Introduction to Audio Codecs

Getting that perfect sound quality in a call is the ultimate VoIP Nirvana. In this post I’ll (try to) explain in layman’s terms how audio is captured and transmitted from what is spoken to what is heard.

Speech is produced in analogue form, this is illustrated in the image below

Analogue speech\audio can be transmitted across a pair of copper wires but this is limited in that you will need a pair of wires for each conversation\connection. Of course this becomes impractical when you need to scale up as the cable capacity needs to grow.

To increase the number of conversations across copper, technologies such as PCM (Pulse Code Modulation) is used. PCM is a method used to sample analogue audio and represent this in a digital format. PCM allows for multiple channels to operate across the same copper wires by separating the channels into time-slots. This is known as TDM or Time Division Multiplexing.

PCM is considered a codec used to sample analogue signals. PCM can be broken down into 3 steps:

1. Sampling – collecting representative samples from the analogue input
2. Quantization – a sort of rounding off of the samples to produce a more accurate output
3. Coding – 

Interestingly PCM is often referred to as G.711 and vice versa.


First we start with the input signal

To code audio to digital format it is sampled at thousands of times per second. The sampling method used most widely is called PAM (Pulse Amplitude Modulation) and basically is an 8 bit string of 1’s and 0’s representing a digitized sample of the audio.

The image to the right indicates a standard analog signal – the initial input.

The G.711 codec samples audio at 8,000 samples per second. It converts each tiny sample into a PAM Sample (8 bits), So 1 second of analog audio contains a total of 64, 000 bits (8000 Hz sampling frequency x 8 bits per sample = 64,000 bits) – or 64 kbit/s.

Once this signal has gone through the sampling process it is represented by multiple PAM samples, see PAM Sample image


The official definition is that it is the systematic method of providing standard binary numbering to PAM samples for PCM conversion.

In Layman’s terms, it bridges the gaps between the samples and makes the samples sound more human when the samples are reassembled. The Quantization information is included in the 8 bit samples.


The process of compiling the 8 bits from the sampling and Quantization inputs. So simply put, coming up with the 1’s and 0’s for each 8 bit sample based on a set of rules.

The rule set that defines this process is called a Codec (Coder- Decoder). Of course there are a number of different codecs, each with their own set of rules (and features).

The primary differences between codecs are generally:-
1. Bit Rate – the number of samples taken per second
2. MOS (Mean Opinion Scores) – a score between 1-5 for quality, 5 being perfect

For example, there are different sampling rates in VoIP depending on the codec being used, the most common being:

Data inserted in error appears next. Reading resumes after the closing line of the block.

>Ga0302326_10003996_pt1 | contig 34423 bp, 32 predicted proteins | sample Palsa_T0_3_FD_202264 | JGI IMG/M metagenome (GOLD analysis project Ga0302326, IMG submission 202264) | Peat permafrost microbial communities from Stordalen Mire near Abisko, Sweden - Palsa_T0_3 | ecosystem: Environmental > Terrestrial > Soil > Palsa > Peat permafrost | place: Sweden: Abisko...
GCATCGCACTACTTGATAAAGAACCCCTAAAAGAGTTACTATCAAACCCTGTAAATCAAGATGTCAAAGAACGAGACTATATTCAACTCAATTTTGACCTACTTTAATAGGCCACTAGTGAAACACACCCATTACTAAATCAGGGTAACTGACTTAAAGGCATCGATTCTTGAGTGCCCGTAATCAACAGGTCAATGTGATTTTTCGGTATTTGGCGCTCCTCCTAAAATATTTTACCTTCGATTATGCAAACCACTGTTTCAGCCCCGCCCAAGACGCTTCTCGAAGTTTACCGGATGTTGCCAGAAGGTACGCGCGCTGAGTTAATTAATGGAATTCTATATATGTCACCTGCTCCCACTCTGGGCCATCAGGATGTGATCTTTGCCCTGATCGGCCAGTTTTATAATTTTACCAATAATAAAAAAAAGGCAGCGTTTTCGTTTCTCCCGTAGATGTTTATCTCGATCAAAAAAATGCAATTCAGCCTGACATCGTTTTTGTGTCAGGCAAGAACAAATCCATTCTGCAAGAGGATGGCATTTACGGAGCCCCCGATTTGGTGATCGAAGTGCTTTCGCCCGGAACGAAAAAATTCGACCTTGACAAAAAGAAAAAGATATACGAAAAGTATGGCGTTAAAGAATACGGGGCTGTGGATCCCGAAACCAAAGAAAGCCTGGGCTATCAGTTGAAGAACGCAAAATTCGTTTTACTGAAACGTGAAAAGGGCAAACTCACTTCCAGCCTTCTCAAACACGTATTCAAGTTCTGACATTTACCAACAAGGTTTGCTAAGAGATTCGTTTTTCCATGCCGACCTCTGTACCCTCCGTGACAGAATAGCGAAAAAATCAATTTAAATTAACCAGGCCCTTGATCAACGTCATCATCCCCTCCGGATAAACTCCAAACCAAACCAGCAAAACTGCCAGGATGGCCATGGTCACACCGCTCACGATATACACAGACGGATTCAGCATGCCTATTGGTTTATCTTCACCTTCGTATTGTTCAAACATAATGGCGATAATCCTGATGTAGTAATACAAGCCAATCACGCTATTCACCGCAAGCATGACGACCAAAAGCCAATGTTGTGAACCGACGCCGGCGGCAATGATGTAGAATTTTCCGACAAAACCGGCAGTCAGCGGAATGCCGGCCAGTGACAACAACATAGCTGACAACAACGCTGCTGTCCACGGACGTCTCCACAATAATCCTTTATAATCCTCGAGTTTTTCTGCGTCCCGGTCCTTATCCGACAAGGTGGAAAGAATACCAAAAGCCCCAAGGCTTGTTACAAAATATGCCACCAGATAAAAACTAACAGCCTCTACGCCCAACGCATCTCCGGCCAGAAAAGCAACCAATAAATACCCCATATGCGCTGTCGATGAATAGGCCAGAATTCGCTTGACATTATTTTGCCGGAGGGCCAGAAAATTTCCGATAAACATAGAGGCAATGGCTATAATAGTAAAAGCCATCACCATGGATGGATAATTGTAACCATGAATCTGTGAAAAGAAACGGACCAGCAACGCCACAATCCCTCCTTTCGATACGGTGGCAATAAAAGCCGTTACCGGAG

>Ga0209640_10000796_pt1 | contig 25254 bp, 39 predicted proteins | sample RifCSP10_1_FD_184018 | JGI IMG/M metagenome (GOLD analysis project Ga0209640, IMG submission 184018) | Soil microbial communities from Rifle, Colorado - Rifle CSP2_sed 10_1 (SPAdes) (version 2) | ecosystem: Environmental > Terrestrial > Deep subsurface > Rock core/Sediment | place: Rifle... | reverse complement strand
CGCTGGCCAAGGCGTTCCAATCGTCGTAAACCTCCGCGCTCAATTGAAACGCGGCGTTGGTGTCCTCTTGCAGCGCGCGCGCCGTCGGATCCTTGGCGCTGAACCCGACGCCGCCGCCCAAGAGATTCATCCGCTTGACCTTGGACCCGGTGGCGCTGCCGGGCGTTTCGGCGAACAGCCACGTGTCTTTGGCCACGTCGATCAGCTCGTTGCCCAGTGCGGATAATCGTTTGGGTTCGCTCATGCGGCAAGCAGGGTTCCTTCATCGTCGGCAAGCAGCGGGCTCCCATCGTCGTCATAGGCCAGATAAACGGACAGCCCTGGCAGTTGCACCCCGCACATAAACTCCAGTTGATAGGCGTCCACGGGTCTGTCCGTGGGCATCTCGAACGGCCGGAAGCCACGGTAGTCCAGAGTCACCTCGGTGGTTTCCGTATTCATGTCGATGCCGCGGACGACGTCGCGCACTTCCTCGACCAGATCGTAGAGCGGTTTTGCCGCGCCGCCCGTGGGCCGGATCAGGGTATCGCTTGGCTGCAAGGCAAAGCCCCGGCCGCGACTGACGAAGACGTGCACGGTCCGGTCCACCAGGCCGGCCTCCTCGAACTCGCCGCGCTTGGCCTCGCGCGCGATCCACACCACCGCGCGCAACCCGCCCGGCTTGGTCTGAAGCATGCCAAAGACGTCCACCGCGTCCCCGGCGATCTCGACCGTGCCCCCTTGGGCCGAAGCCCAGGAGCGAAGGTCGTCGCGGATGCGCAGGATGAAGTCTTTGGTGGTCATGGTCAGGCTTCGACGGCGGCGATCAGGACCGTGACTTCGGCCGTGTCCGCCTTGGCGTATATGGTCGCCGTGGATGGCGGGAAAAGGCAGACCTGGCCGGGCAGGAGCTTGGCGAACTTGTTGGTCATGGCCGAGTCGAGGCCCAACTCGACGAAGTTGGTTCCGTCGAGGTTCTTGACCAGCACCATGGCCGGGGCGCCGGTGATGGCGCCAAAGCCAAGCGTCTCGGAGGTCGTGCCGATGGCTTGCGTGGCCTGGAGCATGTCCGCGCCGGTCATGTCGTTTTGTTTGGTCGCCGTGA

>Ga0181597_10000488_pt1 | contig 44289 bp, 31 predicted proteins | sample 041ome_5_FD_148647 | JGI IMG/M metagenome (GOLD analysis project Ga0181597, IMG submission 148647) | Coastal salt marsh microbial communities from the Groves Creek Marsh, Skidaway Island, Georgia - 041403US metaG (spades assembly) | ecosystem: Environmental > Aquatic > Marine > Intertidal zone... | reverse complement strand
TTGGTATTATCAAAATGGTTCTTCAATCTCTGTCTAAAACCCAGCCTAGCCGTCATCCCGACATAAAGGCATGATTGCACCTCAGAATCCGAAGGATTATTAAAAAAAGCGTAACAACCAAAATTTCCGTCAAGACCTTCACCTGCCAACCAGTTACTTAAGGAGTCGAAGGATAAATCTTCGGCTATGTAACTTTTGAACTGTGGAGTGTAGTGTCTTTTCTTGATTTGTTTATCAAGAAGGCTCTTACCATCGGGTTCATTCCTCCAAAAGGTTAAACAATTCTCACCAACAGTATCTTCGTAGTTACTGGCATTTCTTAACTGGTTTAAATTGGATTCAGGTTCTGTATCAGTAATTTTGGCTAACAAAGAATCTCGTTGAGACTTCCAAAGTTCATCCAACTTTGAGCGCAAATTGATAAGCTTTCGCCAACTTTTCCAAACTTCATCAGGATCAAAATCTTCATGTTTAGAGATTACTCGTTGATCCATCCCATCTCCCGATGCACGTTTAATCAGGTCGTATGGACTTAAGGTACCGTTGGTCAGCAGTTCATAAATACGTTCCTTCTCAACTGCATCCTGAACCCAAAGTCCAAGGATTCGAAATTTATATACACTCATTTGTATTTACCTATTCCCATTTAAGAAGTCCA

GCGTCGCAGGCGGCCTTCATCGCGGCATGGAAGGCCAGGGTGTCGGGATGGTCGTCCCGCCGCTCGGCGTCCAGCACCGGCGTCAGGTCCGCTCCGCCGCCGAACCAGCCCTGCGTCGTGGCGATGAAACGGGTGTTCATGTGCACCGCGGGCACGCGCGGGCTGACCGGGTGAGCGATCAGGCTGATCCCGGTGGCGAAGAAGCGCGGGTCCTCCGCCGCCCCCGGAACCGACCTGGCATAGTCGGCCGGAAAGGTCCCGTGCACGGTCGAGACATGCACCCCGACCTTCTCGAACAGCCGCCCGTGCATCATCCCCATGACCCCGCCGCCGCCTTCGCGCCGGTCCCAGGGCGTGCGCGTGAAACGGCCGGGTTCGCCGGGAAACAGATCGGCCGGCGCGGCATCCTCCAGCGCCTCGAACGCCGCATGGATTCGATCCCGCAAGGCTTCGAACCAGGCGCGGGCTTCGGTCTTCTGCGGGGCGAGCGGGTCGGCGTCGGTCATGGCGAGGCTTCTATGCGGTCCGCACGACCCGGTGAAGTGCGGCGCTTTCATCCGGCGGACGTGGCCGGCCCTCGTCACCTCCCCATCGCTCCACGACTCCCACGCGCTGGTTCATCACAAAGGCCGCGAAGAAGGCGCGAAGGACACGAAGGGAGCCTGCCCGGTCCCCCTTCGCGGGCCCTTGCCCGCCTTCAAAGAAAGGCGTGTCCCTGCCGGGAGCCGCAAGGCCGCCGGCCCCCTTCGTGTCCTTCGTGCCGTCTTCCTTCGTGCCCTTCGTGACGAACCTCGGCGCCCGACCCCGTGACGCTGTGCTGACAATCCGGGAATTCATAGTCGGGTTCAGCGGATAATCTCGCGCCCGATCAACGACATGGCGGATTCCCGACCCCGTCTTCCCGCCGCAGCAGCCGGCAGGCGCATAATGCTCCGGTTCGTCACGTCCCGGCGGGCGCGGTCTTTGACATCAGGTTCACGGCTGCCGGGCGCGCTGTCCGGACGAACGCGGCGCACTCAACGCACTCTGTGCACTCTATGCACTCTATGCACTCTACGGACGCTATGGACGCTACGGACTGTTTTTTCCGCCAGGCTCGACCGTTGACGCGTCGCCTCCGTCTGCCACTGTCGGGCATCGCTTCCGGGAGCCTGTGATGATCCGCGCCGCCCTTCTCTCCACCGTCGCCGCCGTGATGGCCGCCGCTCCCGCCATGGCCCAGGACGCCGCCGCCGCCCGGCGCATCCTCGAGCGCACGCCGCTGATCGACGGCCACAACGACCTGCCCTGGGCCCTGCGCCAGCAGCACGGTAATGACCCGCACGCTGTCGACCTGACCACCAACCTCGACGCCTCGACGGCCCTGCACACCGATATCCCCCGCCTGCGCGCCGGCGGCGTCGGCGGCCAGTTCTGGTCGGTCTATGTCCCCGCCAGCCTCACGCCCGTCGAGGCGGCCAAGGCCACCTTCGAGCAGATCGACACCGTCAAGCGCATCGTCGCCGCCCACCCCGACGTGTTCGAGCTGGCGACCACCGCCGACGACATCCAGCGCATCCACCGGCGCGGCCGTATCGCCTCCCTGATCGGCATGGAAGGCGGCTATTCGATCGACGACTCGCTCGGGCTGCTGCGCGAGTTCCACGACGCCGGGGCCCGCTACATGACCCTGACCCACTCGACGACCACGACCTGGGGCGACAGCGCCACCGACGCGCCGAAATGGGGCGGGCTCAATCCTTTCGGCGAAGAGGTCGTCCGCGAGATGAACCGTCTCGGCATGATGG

64,000 times per second
32,000 times per second
8,000 times per second

A G.729 codec has a sampling rate of 8,000 times per second and is the most commonly used codec in VoIP. Whereas G.711 has a sampling rate of 64,000 times per second.

Of course the higher the sampling rate the more accurately the decoded audio will be as there are smaller gaps between the audio samples.

Generally speaking, the higher the bit rate the better the audio sounds (MOS goes up) and, since there are more bits to transmit more bandwidth is used.

About Paul B

My name is Paul Bloem and I am employed at Lexel Systems in New Zealand as a Principal Consultant for Unified Communications. I have been working on enterprise voice solutions for over 20 years. My first 10 years were spent working for a Telco in South Africa (Telcom SA). This is where all the groundwork happened as I was exposed to just about every aspect of telecommunication you could imagine. I develop an interest in PBX technologies and eventually became the go-to guy. Next, I had a 10 year run at Siemens South Africa, most of my time there was as a Technical Trainer. During this time VoIP hit the world stage, I had the privilege of introducing VoIP both as H.323 and later SIP across the Siemens HiPath 4000 solution stack. In 2008 I immigrated to New Zealand with my newly attained MCSE, I was ready to go where no PBX Techie had gone before. I was employed to explore OCS 2007 and that was pretty much the beginning of the end for me. I have been working on OCS and Lync ever since. My current role focuses exclusively on Lync and associated technologies.. That includes pre-sales, consulting, architecture and design, training and support. I even get to play in the development space from time to time - focus on play ;-) I was nominated as a Microsoft VTSP for Lync early in 2013 and also awarded Microsoft's MVP award for Lync in 2014.
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